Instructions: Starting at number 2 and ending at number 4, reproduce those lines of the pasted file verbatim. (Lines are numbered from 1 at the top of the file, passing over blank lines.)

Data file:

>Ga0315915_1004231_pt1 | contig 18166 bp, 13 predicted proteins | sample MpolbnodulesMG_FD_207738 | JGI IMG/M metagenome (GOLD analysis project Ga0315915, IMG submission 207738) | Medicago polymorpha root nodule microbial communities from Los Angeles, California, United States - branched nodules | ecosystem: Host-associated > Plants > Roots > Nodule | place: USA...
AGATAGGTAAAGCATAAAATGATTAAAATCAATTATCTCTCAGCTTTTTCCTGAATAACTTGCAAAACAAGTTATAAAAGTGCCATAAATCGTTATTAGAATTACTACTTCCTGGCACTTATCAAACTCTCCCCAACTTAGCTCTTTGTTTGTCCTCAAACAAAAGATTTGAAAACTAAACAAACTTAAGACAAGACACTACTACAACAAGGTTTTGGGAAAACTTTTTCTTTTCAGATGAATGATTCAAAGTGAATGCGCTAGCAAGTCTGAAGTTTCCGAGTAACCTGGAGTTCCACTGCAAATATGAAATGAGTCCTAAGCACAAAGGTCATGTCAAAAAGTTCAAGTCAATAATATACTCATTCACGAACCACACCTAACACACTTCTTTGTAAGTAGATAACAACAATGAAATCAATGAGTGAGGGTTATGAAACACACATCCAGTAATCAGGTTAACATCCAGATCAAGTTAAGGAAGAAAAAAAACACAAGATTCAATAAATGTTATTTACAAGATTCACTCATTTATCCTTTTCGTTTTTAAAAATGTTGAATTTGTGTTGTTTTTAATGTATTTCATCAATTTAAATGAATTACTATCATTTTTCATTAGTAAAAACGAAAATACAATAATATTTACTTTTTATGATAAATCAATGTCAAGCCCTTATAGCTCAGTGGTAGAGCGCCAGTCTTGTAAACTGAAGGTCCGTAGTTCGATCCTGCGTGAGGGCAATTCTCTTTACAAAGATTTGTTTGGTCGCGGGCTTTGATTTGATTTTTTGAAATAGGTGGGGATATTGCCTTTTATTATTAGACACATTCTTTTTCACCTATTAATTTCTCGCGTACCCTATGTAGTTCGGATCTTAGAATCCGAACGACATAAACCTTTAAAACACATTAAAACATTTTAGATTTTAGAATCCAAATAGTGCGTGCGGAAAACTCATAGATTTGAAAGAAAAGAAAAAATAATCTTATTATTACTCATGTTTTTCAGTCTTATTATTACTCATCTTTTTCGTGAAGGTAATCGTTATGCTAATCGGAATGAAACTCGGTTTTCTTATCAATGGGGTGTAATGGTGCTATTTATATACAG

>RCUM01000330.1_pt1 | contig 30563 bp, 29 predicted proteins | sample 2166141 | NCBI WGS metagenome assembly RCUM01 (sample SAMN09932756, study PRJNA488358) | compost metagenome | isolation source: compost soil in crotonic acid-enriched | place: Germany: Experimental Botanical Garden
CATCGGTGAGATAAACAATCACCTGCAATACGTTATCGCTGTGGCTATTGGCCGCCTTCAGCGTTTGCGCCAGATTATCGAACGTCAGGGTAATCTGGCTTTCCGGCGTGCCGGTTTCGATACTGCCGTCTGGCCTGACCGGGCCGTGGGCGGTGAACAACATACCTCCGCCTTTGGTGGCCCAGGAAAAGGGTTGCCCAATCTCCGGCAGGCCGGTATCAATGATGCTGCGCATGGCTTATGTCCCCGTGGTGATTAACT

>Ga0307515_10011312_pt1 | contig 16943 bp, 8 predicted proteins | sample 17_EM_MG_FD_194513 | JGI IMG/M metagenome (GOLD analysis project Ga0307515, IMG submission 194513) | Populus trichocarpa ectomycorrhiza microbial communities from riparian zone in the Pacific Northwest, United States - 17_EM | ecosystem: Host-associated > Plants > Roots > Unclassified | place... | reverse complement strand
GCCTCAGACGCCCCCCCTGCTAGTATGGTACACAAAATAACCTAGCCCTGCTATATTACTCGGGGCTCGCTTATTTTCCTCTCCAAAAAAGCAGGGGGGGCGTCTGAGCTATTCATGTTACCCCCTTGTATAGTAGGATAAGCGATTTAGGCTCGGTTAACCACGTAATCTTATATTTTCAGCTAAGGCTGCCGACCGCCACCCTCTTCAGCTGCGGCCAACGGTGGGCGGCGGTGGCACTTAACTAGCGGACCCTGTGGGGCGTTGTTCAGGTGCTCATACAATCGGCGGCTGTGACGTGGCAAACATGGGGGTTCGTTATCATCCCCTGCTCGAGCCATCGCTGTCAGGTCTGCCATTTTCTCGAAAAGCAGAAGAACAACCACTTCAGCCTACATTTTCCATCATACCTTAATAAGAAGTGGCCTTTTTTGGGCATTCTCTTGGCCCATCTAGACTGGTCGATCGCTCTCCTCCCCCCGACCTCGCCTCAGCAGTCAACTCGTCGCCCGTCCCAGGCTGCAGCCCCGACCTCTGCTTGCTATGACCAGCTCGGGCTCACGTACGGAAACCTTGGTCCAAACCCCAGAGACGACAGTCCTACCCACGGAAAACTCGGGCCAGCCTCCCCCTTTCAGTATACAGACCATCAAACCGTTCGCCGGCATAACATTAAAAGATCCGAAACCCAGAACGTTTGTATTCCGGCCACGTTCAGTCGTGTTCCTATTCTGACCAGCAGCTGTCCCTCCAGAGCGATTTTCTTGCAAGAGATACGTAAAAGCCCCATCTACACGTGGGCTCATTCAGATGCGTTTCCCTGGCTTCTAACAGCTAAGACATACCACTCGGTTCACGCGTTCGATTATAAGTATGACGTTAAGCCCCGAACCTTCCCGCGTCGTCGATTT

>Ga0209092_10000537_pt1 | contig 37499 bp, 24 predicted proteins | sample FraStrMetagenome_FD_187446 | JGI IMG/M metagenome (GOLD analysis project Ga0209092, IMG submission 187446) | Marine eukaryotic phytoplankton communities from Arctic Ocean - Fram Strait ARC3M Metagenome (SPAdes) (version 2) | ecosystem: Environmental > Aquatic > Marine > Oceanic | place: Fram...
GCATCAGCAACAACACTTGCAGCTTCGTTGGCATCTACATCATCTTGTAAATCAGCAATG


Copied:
AGATAGGTAAAGCATAAAATGATTAAAATCAATTATCTCTCAGCTTTTTCCTGAATAACTTGCAAAACAAGTTATAAAAGTGCCATAAATCGTTATTAGAATTACTACTTCCTGGCACTTATCAAACTCTCCCCAACTTAGCTCTTTGTTTGTCCTCAAACAAAAGATTTGAAAACTAAACAAACTTAAGACAAGACACTACTACAACAAGGTTTTGGGAAAACTTTTTCTTTTCAGATGAATGATTCAAAGTGAATGCGCTAGCAAGTCTGAAGTTTCCGAGTAACCTGGAGTTCCACTGCAAATATGAAATGAGTCCTAAGCACAAAGGTCATGTCAAAAAGTTCAAGTCAATAATATACTCATTCACGAACCACACCTAACACACTTCTTTGTAAGTAGATAACAACAATGAAATCAATGAGTGAGGGTTATGAAACACACATCCAGTAATCAGGTTAACATCCAGATCAAGTTAAGGAAGAAAAAAAACACAAGATTCAATAAATGTTATTTACAAGATTCACTCATTTATCCTTTTCGTTTTTAAAAATGTTGAATTTGTGTTGTTTTTAATGTATTTCATCAATTTAAATGAATTACTATCATTTTTCATTAGTAAAAACGAAAATACAATAATATTTACTTTTTATGATAAATCAATGTCAAGCCCTTATAGCTCAGTGGTAGAGCGCCAGTCTTGTAAACTGAAGGTCCGTAGTTCGATCCTGCGTGAGGGCAATTCTCTTTACAAAGATTTGTTTGGTCGCGGGCTTTGATTTGATTTTTTGAAATAGGTGGGGATATTGCCTTTTATTATTAGACACATTCTTTTTCACCTATTAATTTCTCGCGTACCCTATGTAGTTCGGATCTTAGAATCCGAACGACATAAACCTTTAAAACACATTAAAACATTTTAGATTTTAGAATCCAAATAGTGCGTGCGGAAAACTCATAGATTTGAAAGAAAAGAAAAAATAATCTTATTATTACTCATGTTTTTCAGTCTTATTATTACTCATCTTTTTCGTGAAGGTAATCGTTATGCTAATCGGAATGAAACTCGGTTTTCTTATCAATGGGGTGTAATGGTGCTATTTATATACAG

>RCUM01000330.1_pt1 | contig 30563 bp, 29 predicted proteins | sample 2166141 | NCBI WGS metagenome assembly RCUM01 (sample SAMN09932756, study PRJNA488358) | compost metagenome | isolation source: compost soil in crotonic acid-enriched | place: Germany: Experimental Botanical Garden
CATCGGTGAGATAAACAATCACCTGCAATACGTTATCGCTGTGGCTATTGGCCGCCTTCAGCGTTTGCGCCAGATTATCGAACGTCAGGGTAATCTGGCTTTCCGGCGTGCCGGTTTCGATACTGCCGTCTGGCCTGACCGGGCCGTGGGCGGTGAACAACATACCTCCGCCTTTGGTGGCCCAGGAAAAGGGTTGCCCAATCTCCGGCAGGCCGGTATCAATGATGCTGCGCATGGCTTATGTCCCCGTGGTGATTAACT